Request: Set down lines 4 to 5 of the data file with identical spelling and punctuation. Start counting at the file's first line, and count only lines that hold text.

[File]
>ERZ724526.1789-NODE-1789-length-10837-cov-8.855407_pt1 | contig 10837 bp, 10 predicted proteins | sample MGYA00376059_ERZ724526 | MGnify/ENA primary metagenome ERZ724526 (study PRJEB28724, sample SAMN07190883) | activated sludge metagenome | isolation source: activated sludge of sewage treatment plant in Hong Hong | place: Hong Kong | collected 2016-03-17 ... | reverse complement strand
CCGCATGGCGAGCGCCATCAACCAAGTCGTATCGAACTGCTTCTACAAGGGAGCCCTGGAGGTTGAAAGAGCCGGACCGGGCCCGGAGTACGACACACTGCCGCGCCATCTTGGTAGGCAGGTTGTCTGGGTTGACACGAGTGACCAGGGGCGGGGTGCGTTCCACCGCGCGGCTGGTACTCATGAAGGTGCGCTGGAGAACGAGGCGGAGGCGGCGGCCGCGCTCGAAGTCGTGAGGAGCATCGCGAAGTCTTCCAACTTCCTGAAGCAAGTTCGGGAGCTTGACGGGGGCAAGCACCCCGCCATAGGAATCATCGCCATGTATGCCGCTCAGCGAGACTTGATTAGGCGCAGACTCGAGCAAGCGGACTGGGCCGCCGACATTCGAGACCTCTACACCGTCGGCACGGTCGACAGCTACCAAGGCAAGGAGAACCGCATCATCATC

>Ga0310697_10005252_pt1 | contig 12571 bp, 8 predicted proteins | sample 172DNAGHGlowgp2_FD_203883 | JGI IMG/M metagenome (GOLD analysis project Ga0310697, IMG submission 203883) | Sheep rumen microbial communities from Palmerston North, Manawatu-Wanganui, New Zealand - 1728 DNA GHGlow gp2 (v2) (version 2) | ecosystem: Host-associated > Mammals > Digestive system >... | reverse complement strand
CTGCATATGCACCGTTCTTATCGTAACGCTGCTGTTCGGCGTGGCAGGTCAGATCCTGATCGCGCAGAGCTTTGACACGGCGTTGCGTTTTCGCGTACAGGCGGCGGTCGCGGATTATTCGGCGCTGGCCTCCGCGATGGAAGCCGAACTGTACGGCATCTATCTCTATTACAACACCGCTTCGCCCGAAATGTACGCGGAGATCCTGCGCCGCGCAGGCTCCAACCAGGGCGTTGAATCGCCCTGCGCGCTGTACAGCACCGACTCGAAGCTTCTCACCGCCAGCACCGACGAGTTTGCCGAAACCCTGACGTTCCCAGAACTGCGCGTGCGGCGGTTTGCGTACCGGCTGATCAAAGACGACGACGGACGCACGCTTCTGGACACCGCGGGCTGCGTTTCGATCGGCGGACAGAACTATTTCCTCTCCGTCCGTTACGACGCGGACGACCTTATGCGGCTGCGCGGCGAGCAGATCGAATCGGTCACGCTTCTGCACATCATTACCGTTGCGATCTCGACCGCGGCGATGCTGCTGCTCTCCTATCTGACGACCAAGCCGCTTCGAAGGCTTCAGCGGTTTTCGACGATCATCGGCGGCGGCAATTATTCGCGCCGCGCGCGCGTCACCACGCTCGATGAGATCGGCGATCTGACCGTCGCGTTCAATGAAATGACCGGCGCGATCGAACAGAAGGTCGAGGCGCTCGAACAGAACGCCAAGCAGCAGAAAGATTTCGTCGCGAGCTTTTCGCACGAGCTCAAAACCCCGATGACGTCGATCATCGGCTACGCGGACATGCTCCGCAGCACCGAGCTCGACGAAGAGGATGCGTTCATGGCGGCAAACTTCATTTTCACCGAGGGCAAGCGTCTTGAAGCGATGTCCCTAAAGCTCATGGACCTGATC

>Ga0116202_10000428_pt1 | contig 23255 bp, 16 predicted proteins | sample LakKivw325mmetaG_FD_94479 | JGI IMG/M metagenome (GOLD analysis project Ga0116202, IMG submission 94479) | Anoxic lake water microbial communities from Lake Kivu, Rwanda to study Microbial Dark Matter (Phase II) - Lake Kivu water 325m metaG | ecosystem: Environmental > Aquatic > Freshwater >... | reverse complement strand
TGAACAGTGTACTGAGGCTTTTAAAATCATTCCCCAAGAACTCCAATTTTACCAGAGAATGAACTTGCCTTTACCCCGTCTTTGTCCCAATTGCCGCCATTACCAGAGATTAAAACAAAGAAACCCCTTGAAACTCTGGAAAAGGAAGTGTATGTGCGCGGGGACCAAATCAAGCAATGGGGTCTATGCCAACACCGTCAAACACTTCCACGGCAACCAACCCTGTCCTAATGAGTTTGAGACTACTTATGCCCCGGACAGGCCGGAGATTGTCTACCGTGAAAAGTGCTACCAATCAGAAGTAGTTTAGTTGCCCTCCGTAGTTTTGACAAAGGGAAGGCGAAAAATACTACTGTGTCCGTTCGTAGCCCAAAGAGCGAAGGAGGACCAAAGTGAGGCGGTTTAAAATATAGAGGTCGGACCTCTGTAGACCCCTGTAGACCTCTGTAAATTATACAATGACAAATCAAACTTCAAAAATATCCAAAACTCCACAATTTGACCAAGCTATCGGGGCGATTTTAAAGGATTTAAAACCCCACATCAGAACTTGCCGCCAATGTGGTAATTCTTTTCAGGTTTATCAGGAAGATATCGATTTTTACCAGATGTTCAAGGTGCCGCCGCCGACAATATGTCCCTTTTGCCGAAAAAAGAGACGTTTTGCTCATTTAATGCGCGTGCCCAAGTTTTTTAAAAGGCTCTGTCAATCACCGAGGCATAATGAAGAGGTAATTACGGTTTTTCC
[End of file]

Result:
CTGCATATGCACCGTTCTTATCGTAACGCTGCTGTTCGGCGTGGCAGGTCAGATCCTGATCGCGCAGAGCTTTGACACGGCGTTGCGTTTTCGCGTACAGGCGGCGGTCGCGGATTATTCGGCGCTGGCCTCCGCGATGGAAGCCGAACTGTACGGCATCTATCTCTATTACAACACCGCTTCGCCCGAAATGTACGCGGAGATCCTGCGCCGCGCAGGCTCCAACCAGGGCGTTGAATCGCCCTGCGCGCTGTACAGCACCGACTCGAAGCTTCTCACCGCCAGCACCGACGAGTTTGCCGAAACCCTGACGTTCCCAGAACTGCGCGTGCGGCGGTTTGCGTACCGGCTGATCAAAGACGACGACGGACGCACGCTTCTGGACACCGCGGGCTGCGTTTCGATCGGCGGACAGAACTATTTCCTCTCCGTCCGTTACGACGCGGACGACCTTATGCGGCTGCGCGGCGAGCAGATCGAATCGGTCACGCTTCTGCACATCATTACCGTTGCGATCTCGACCGCGGCGATGCTGCTGCTCTCCTATCTGACGACCAAGCCGCTTCGAAGGCTTCAGCGGTTTTCGACGATCATCGGCGGCGGCAATTATTCGCGCCGCGCGCGCGTCACCACGCTCGATGAGATCGGCGATCTGACCGTCGCGTTCAATGAAATGACCGGCGCGATCGAACAGAAGGTCGAGGCGCTCGAACAGAACGCCAAGCAGCAGAAAGATTTCGTCGCGAGCTTTTCGCACGAGCTCAAAACCCCGATGACGTCGATCATCGGCTACGCGGACATGCTCCGCAGCACCGAGCTCGACGAAGAGGATGCGTTCATGGCGGCAAACTTCATTTTCACCGAGGGCAAGCGTCTTGAAGCGATGTCCCTAAAGCTCATGGACCTGATC

>Ga0116202_10000428_pt1 | contig 23255 bp, 16 predicted proteins | sample LakKivw325mmetaG_FD_94479 | JGI IMG/M metagenome (GOLD analysis project Ga0116202, IMG submission 94479) | Anoxic lake water microbial communities from Lake Kivu, Rwanda to study Microbial Dark Matter (Phase II) - Lake Kivu water 325m metaG | ecosystem: Environmental > Aquatic > Freshwater >... | reverse complement strand